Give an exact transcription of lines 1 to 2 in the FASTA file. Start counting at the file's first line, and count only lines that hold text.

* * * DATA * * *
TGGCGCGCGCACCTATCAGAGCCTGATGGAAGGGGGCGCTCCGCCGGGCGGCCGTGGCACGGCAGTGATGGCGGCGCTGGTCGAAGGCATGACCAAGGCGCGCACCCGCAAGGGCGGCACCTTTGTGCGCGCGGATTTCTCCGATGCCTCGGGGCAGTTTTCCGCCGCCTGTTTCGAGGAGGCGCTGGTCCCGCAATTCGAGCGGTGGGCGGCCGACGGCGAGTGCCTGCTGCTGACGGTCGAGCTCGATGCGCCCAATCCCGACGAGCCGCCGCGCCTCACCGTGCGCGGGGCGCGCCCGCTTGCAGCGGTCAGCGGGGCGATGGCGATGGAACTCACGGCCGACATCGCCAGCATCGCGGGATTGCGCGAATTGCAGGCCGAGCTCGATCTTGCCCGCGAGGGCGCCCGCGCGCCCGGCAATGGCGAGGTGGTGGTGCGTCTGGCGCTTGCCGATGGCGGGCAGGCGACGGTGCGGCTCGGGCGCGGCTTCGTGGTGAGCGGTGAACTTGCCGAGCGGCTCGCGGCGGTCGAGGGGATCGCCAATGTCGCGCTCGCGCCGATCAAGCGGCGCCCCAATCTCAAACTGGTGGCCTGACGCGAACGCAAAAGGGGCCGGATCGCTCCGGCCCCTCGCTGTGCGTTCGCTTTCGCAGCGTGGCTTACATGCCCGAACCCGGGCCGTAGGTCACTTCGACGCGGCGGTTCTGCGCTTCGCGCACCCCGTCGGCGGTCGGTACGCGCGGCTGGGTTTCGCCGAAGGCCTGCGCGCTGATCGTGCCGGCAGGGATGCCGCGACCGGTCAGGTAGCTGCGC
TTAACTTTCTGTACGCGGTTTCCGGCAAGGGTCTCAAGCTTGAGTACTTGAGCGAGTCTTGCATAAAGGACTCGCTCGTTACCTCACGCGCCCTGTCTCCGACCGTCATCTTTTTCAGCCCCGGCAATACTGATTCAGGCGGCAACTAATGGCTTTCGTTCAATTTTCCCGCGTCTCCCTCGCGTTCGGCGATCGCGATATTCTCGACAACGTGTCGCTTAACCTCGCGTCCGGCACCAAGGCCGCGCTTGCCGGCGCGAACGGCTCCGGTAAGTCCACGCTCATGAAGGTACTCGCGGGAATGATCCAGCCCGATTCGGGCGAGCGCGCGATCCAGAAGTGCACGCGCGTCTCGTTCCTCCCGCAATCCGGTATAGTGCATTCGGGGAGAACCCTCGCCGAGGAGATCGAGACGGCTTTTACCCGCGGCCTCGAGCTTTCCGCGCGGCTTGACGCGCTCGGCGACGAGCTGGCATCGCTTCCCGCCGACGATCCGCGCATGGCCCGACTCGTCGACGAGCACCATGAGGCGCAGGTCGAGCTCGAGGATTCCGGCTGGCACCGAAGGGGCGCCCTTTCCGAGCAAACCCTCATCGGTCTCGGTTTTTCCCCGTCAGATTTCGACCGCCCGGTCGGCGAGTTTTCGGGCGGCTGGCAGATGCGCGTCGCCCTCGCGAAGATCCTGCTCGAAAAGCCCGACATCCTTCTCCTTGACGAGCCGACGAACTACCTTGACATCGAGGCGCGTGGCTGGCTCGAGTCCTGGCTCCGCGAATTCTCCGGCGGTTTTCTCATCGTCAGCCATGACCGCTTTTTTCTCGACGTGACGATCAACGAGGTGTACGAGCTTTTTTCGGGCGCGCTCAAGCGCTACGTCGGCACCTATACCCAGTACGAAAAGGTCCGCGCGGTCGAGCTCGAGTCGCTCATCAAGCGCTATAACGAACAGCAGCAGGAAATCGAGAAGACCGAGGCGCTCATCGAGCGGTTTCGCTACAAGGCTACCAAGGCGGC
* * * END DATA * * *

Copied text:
TGGCGCGCGCACCTATCAGAGCCTGATGGAAGGGGGCGCTCCGCCGGGCGGCCGTGGCACGGCAGTGATGGCGGCGCTGGTCGAAGGCATGACCAAGGCGCGCACCCGCAAGGGCGGCACCTTTGTGCGCGCGGATTTCTCCGATGCCTCGGGGCAGTTTTCCGCCGCCTGTTTCGAGGAGGCGCTGGTCCCGCAATTCGAGCGGTGGGCGGCCGACGGCGAGTGCCTGCTGCTGACGGTCGAGCTCGATGCGCCCAATCCCGACGAGCCGCCGCGCCTCACCGTGCGCGGGGCGCGCCCGCTTGCAGCGGTCAGCGGGGCGATGGCGATGGAACTCACGGCCGACATCGCCAGCATCGCGGGATTGCGCGAATTGCAGGCCGAGCTCGATCTTGCCCGCGAGGGCGCCCGCGCGCCCGGCAATGGCGAGGTGGTGGTGCGTCTGGCGCTTGCCGATGGCGGGCAGGCGACGGTGCGGCTCGGGCGCGGCTTCGTGGTGAGCGGTGAACTTGCCGAGCGGCTCGCGGCGGTCGAGGGGATCGCCAATGTCGCGCTCGCGCCGATCAAGCGGCGCCCCAATCTCAAACTGGTGGCCTGACGCGAACGCAAAAGGGGCCGGATCGCTCCGGCCCCTCGCTGTGCGTTCGCTTTCGCAGCGTGGCTTACATGCCCGAACCCGGGCCGTAGGTCACTTCGACGCGGCGGTTCTGCGCTTCGCGCACCCCGTCGGCGGTCGGTACGCGCGGCTGGGTTTCGCCGAAGGCCTGCGCGCTGATCGTGCCGGCAGGGATGCCGCGACCGGTCAGGTAGCTGCGC
TTAACTTTCTGTACGCGGTTTCCGGCAAGGGTCTCAAGCTTGAGTACTTGAGCGAGTCTTGCATAAAGGACTCGCTCGTTACCTCACGCGCCCTGTCTCCGACCGTCATCTTTTTCAGCCCCGGCAATACTGATTCAGGCGGCAACTAATGGCTTTCGTTCAATTTTCCCGCGTCTCCCTCGCGTTCGGCGATCGCGATATTCTCGACAACGTGTCGCTTAACCTCGCGTCCGGCACCAAGGCCGCGCTTGCCGGCGCGAACGGCTCCGGTAAGTCCACGCTCATGAAGGTACTCGCGGGAATGATCCAGCCCGATTCGGGCGAGCGCGCGATCCAGAAGTGCACGCGCGTCTCGTTCCTCCCGCAATCCGGTATAGTGCATTCGGGGAGAACCCTCGCCGAGGAGATCGAGACGGCTTTTACCCGCGGCCTCGAGCTTTCCGCGCGGCTTGACGCGCTCGGCGACGAGCTGGCATCGCTTCCCGCCGACGATCCGCGCATGGCCCGACTCGTCGACGAGCACCATGAGGCGCAGGTCGAGCTCGAGGATTCCGGCTGGCACCGAAGGGGCGCCCTTTCCGAGCAAACCCTCATCGGTCTCGGTTTTTCCCCGTCAGATTTCGACCGCCCGGTCGGCGAGTTTTCGGGCGGCTGGCAGATGCGCGTCGCCCTCGCGAAGATCCTGCTCGAAAAGCCCGACATCCTTCTCCTTGACGAGCCGACGAACTACCTTGACATCGAGGCGCGTGGCTGGCTCGAGTCCTGGCTCCGCGAATTCTCCGGCGGTTTTCTCATCGTCAGCCATGACCGCTTTTTTCTCGACGTGACGATCAACGAGGTGTACGAGCTTTTTTCGGGCGCGCTCAAGCGCTACGTCGGCACCTATACCCAGTACGAAAAGGTCCGCGCGGTCGAGCTCGAGTCGCTCATCAAGCGCTATAACGAACAGCAGCAGGAAATCGAGAAGACCGAGGCGCTCATCGAGCGGTTTCGCTACAAGGCTACCAAGGCGGC